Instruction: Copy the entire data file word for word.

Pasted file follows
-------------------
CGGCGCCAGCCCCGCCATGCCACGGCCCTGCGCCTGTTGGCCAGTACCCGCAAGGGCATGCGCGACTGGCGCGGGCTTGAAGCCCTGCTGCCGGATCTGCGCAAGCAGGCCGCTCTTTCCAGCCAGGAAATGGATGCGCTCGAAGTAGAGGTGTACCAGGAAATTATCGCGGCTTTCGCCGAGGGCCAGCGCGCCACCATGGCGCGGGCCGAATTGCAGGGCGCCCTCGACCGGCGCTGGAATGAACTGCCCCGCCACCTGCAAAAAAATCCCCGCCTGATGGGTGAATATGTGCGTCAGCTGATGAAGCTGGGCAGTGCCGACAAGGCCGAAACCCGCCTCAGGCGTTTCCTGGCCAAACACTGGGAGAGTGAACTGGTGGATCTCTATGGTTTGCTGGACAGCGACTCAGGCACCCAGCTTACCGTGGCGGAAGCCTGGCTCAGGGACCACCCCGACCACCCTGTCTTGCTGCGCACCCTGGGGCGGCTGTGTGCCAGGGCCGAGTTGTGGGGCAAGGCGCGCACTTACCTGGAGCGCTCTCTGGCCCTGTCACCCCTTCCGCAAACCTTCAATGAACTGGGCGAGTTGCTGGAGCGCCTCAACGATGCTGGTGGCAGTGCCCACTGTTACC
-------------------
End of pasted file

CGGCGCCAGCCCCGCCATGCCACGGCCCTGCGCCTGTTGGCCAGTACCCGCAAGGGCATGCGCGACTGGCGCGGGCTTGAAGCCCTGCTGCCGGATCTGCGCAAGCAGGCCGCTCTTTCCAGCCAGGAAATGGATGCGCTCGAAGTAGAGGTGTACCAGGAAATTATCGCGGCTTTCGCCGAGGGCCAGCGCGCCACCATGGCGCGGGCCGAATTGCAGGGCGCCCTCGACCGGCGCTGGAATGAACTGCCCCGCCACCTGCAAAAAAATCCCCGCCTGATGGGTGAATATGTGCGTCAGCTGATGAAGCTGGGCAGTGCCGACAAGGCCGAAACCCGCCTCAGGCGTTTCCTGGCCAAACACTGGGAGAGTGAACTGGTGGATCTCTATGGTTTGCTGGACAGCGACTCAGGCACCCAGCTTACCGTGGCGGAAGCCTGGCTCAGGGACCACCCCGACCACCCTGTCTTGCTGCGCACCCTGGGGCGGCTGTGTGCCAGGGCCGAGTTGTGGGGCAAGGCGCGCACTTACCTGGAGCGCTCTCTGGCCCTGTCACCCCTTCCGCAAACCTTCAATGAACTGGGCGAGTTGCTGGAGCGCCTCAACGATGCTGGTGGCAGTGCCCACTGTTACC